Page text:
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Macintosh Terminal Pocket Guide by Daniel J. Barrett

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Reading This Book

You don’t have to read this book from start to finish: much of it is a reference for daily work. A typical pattern might be:

  1. Look in the Table of Contents to find a general topic (say, viewing files).

  2. The section for that topic (File Viewing) begins with a list of relevant commands (cat, tail, etc.).

  3. Read about the command you want (e.g., tail).

We’ll describe many commands in this book. Each description begins with a standard heading about the command; Figure 1-2 shows one for the ls (list files) command. This heading demonstrates the general usage in a simple format:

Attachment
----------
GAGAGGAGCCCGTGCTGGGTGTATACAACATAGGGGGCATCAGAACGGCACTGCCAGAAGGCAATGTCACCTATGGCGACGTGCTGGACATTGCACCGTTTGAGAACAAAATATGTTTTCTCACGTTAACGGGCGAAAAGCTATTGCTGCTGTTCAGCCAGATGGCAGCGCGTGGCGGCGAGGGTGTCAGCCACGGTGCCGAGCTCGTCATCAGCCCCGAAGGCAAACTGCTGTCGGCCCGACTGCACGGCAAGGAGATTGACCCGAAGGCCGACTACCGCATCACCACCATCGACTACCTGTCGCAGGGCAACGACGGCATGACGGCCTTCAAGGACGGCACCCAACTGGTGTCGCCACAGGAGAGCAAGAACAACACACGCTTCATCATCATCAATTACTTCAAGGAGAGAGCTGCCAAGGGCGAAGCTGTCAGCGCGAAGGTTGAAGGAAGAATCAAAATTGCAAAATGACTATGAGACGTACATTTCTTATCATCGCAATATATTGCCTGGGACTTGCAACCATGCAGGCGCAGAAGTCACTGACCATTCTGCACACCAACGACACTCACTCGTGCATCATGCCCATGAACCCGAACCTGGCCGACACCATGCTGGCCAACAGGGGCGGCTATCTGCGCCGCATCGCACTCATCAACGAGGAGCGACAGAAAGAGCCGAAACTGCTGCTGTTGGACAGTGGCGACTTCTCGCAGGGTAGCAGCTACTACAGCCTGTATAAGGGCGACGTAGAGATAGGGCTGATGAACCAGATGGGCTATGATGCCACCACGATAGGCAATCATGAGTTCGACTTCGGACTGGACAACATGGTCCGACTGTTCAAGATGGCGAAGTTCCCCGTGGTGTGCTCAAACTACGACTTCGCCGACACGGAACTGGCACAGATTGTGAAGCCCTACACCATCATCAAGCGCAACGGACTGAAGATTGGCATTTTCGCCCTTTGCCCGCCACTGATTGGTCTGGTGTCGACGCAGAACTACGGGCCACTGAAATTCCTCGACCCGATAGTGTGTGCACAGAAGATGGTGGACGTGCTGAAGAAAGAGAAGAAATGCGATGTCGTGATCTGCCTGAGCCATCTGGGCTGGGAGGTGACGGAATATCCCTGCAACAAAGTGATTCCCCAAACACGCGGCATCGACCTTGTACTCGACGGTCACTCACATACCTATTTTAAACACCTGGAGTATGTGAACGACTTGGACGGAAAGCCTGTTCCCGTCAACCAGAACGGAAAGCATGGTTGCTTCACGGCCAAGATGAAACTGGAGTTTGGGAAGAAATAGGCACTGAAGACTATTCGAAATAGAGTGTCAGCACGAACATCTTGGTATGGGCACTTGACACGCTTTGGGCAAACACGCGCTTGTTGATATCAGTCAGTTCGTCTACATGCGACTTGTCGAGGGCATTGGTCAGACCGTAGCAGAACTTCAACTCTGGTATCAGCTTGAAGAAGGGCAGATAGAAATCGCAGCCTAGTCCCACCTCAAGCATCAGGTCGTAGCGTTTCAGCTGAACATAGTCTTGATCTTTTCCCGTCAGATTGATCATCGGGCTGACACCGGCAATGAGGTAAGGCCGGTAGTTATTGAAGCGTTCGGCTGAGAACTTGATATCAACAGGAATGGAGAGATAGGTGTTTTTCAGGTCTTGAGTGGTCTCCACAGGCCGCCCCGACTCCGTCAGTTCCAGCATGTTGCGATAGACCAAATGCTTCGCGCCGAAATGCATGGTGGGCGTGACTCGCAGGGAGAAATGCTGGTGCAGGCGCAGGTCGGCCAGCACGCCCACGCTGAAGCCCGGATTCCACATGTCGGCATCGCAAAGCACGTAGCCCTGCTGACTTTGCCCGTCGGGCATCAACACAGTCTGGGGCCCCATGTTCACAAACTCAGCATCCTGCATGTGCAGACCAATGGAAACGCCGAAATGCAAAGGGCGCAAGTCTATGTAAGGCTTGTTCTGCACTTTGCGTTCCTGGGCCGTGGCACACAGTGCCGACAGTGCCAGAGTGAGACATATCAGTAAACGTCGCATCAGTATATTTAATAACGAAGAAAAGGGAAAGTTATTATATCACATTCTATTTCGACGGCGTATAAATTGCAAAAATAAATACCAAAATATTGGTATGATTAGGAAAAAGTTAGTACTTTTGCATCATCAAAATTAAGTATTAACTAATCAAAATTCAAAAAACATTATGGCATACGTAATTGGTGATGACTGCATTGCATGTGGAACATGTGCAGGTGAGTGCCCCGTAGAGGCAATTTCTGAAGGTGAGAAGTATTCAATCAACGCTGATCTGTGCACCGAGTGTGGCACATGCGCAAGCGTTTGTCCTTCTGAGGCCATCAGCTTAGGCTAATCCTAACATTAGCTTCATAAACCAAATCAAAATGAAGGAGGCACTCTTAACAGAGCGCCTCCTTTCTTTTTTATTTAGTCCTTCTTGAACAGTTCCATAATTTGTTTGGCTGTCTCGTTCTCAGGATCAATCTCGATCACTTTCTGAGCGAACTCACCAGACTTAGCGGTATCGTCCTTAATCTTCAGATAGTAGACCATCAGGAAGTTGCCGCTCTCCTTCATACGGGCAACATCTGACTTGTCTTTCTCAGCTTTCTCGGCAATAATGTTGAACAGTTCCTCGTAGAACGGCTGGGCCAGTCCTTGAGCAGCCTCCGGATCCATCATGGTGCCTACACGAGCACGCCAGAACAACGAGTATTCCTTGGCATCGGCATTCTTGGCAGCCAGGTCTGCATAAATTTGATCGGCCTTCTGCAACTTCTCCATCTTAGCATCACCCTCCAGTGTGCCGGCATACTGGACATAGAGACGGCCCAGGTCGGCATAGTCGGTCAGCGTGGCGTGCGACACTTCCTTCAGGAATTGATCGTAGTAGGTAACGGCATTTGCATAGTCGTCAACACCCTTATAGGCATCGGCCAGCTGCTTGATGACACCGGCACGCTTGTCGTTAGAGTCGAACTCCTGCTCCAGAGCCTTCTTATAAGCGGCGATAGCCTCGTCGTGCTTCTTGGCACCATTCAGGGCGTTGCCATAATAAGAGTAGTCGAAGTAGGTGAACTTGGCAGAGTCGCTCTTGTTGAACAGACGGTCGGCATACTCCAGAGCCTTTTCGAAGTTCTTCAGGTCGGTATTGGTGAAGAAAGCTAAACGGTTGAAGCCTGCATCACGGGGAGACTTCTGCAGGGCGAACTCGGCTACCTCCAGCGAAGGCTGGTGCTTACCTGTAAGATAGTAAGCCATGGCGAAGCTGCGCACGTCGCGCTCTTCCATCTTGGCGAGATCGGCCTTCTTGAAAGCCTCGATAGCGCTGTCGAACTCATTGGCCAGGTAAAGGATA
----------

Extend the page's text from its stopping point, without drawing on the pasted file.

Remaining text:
ls [options] [files]

which means you’d type “ls” followed, if you choose, by options and then filenames. You wouldn’t type the square brackets “[” and “]”: they just indicate their contents are optional; and words in italics mean you have to fill in your own specific values, like names of actual files. You may see a vertical bar between options or arguments, perhaps grouped by parentheses:

(file | directory)

This indicates choice: you may supply either a filename or directory name as an argument.

The standard heading in Figure 1-2 also lists six properties of the command printed in black (meaning the property is supported by the command) or gray (unsupported):

Standard command heading

Figure 1-2. Standard command heading

stdin

This means the command reads from your keyboard, which goes by the name “standard input” (stdin).

stdout

The command ...

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